While the Rock and Worship Roadshow may be no more, Winter Jam is still not the only annual Christian arena megatour. That’s right Tobymac’s Hits Deep continues to roll strong each year and it recently hit Indy’s Gainbridge Fieldhouse for an eclectic night of music and worship.
With Hits Deep, you get a lot of bang for your money with the first four artists playing for about 10 minutes each and hitting back-to-back and rapid fire sets, starting with Terrian, who hit the crowd with a hip hop-inspired set that was exciting all the way through.
Cochren & Co. was next up, letting the fans know it was a home state show for them, which got them over with the fans from the beginning and they played a set that took the crowd straight to Sunday night southern Church while Jon Reddick followed suit with some R&B mixed in.
Tasha Layton wrapped up the first half of the show with an inspiration-filled set that somehow found her time to fit in a conversation about the dark times she’s overcome and still play a lengthy set. She was one of the strong parts of the show before Crowder took over and completely amped the show up.
With a band that stretched across the entire stage, Crowder and company ripped into an electric rock bluegrass set that was intense from the very start. He talked about how he met his wife at a church lock-in when they were kids because of their mutual love of DC Talk and had a few other conversations throughout the night with the crowd.
If you watched Crowder’s set and didn’t get something fun out of it or smile at least once, you probably don’t have a pulse; There’s something for everyone with Crowder.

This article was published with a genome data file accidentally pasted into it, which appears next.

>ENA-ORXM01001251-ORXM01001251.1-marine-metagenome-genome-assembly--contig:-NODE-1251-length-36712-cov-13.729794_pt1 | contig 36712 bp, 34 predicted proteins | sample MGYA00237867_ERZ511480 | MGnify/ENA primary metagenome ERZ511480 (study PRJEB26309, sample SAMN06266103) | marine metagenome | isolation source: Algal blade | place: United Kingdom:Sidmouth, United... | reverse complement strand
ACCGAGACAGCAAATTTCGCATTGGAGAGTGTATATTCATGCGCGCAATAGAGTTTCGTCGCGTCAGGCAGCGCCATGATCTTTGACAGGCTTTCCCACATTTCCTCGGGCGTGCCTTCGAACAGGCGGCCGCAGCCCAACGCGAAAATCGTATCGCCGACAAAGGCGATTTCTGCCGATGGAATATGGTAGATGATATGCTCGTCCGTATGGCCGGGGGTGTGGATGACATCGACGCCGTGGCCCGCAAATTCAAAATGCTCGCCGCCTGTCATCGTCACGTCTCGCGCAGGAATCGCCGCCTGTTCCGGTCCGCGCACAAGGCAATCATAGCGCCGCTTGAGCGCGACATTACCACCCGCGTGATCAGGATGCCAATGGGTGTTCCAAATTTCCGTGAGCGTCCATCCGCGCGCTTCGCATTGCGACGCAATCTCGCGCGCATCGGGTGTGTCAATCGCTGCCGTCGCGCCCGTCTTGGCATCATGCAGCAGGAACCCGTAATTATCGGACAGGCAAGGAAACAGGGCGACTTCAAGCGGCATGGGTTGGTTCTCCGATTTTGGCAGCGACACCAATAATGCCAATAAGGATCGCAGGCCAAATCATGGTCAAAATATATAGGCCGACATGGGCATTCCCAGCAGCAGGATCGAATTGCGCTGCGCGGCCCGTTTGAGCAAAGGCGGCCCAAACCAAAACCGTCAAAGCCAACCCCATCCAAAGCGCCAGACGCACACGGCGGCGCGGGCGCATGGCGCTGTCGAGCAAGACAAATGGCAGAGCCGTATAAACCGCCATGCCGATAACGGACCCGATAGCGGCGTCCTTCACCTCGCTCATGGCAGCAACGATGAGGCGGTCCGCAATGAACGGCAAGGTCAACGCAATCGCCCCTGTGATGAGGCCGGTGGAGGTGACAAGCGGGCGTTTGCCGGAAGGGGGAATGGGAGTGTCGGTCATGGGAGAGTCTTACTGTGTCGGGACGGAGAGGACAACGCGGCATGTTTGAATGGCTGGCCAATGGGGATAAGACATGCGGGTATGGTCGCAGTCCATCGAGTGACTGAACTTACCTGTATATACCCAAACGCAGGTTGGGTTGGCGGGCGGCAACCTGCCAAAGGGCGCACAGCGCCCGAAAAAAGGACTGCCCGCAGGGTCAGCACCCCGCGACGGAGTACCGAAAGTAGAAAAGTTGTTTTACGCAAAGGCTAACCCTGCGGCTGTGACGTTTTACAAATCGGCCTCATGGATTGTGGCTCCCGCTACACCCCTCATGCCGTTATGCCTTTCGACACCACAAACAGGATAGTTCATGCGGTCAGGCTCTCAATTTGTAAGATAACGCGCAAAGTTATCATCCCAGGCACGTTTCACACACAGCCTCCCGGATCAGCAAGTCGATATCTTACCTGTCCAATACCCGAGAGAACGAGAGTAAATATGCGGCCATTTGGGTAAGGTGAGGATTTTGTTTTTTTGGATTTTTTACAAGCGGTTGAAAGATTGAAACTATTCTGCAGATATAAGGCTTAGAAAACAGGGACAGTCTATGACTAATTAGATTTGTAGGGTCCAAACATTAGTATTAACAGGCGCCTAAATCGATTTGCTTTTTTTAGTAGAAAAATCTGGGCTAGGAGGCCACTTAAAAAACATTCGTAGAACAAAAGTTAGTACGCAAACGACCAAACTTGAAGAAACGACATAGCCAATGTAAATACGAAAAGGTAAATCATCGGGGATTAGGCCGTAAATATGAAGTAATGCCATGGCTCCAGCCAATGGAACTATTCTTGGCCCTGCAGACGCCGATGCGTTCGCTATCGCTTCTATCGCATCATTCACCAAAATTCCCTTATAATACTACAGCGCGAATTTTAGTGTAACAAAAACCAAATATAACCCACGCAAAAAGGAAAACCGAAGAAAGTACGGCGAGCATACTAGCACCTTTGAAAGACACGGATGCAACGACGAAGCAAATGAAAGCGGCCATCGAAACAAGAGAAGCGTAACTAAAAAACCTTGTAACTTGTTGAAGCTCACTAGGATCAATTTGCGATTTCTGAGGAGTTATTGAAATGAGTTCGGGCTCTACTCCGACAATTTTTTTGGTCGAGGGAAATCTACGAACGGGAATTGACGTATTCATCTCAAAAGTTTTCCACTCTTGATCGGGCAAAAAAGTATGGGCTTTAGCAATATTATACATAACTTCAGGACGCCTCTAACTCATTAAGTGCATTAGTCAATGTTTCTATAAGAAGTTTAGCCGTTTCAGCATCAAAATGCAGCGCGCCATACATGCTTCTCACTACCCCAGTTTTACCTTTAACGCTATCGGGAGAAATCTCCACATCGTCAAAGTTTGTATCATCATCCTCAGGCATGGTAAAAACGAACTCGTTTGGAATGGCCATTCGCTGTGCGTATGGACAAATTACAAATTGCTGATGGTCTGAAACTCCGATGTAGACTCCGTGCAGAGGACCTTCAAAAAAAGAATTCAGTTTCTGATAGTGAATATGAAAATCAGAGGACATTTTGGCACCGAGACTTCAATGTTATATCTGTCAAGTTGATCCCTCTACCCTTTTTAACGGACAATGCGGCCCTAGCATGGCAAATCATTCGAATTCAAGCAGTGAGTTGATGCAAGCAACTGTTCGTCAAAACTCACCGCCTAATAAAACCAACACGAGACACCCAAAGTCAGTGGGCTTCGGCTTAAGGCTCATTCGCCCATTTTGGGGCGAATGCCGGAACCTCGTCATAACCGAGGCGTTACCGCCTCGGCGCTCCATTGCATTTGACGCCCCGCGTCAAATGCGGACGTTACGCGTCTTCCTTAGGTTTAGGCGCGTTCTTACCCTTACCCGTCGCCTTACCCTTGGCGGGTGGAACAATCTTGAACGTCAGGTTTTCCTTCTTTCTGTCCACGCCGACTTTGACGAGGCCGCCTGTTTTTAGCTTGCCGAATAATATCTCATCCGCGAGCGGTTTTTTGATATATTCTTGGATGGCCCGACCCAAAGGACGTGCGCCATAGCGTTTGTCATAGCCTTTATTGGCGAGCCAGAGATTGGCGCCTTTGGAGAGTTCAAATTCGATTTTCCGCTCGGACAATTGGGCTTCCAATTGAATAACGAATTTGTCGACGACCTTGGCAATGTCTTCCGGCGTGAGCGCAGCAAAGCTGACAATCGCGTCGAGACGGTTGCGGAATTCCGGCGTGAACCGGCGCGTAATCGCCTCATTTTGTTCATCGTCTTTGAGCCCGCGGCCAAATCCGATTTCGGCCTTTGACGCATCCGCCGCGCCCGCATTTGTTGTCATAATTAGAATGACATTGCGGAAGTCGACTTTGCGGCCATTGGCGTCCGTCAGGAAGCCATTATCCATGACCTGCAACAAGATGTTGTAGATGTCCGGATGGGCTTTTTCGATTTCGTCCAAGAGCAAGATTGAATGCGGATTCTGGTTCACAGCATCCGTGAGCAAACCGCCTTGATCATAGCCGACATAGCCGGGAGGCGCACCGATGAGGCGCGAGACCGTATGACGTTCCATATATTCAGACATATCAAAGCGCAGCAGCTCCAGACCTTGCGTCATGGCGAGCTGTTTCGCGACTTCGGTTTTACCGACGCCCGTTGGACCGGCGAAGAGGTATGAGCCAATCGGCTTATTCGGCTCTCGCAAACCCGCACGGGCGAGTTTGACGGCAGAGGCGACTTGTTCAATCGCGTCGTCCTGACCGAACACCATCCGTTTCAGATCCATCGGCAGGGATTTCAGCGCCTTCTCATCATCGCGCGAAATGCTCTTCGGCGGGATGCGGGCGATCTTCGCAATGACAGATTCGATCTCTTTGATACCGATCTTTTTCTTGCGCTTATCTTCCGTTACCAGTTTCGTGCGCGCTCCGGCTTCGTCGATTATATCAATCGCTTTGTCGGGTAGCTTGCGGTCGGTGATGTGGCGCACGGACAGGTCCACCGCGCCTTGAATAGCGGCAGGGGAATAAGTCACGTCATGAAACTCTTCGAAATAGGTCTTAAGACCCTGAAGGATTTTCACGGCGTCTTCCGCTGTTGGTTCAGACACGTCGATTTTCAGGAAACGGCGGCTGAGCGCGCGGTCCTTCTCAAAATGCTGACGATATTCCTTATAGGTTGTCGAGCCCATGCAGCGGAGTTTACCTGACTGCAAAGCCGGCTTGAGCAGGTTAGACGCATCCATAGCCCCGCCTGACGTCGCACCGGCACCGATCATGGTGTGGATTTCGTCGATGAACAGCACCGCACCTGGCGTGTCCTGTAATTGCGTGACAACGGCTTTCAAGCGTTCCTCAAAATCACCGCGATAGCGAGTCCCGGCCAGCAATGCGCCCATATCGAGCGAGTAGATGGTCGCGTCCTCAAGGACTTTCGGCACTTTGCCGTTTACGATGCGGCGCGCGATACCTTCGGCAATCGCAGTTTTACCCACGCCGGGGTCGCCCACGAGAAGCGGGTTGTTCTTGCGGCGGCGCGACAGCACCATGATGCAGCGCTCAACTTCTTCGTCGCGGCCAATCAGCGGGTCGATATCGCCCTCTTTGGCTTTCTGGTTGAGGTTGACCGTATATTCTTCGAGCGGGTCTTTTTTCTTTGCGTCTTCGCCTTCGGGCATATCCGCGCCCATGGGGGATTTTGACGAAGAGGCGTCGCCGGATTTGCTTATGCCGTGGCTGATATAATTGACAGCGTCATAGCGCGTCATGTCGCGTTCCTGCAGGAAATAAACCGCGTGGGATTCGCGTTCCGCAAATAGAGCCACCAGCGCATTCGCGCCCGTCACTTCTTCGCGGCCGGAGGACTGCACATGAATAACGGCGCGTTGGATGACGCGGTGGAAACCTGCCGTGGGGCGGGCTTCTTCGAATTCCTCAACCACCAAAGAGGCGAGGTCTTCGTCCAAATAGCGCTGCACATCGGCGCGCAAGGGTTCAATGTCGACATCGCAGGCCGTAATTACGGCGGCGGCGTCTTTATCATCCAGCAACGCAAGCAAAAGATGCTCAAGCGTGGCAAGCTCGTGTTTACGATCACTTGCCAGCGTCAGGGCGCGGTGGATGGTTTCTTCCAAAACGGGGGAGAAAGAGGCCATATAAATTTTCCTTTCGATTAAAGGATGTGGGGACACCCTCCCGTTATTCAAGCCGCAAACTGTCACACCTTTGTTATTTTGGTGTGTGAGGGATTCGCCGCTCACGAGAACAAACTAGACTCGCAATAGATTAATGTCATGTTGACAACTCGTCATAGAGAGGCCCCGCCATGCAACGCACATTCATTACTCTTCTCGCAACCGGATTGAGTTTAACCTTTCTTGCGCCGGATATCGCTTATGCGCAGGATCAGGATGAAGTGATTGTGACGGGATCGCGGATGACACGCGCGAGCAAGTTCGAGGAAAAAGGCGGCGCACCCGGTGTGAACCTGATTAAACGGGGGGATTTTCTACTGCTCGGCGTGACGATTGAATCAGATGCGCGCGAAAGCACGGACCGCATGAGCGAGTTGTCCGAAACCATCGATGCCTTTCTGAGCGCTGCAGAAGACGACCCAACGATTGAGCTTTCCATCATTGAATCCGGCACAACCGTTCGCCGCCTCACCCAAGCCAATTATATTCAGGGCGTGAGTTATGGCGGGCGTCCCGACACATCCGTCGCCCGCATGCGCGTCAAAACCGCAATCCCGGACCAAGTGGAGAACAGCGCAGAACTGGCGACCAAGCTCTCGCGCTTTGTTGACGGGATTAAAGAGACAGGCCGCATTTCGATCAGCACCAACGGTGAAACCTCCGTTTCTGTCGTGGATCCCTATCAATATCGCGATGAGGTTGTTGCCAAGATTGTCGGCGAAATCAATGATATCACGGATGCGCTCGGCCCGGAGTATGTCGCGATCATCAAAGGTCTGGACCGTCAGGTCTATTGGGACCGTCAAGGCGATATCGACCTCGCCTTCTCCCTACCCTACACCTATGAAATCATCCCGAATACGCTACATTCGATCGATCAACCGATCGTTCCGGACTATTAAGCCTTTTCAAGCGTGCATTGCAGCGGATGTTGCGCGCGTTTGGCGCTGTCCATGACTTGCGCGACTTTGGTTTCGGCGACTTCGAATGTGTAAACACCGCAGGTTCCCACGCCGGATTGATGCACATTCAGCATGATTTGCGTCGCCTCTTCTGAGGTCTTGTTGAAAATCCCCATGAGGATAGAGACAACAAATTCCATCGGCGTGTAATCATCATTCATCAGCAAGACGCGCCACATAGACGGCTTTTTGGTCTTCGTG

Finally, it was time for Tobymac to finish things up on the evening. He played a scorching 21-song set that was more like a headline tour for a new record than a Hits Deep Tour with the majority of the set being tracks from his new album- Life After Death- but the fans didn’t mind at all.
At times, Toby was joined on stage by the opening bands- including Crowder- and even switched up a few songs (“Speak Life” had a heavier, rock element to it).
It was a very open, very vulnerable Tobymac this time around, speaking candidly about standing in a field during his oldest son’s funeral and how he had told his family they had to rebuild. It was a moving, touching moment and there wasn’t a dry eye in the building- you could hear a pin drop with how intently those in the room were listening.
While things got dark and heavy at times, there was still a strong message of hope, love and faith and that was the theme of the entire tour.
Not one person left without feeling uplifted and everyone who left at the end of the night did so having had yet another memorable Tobymac experience.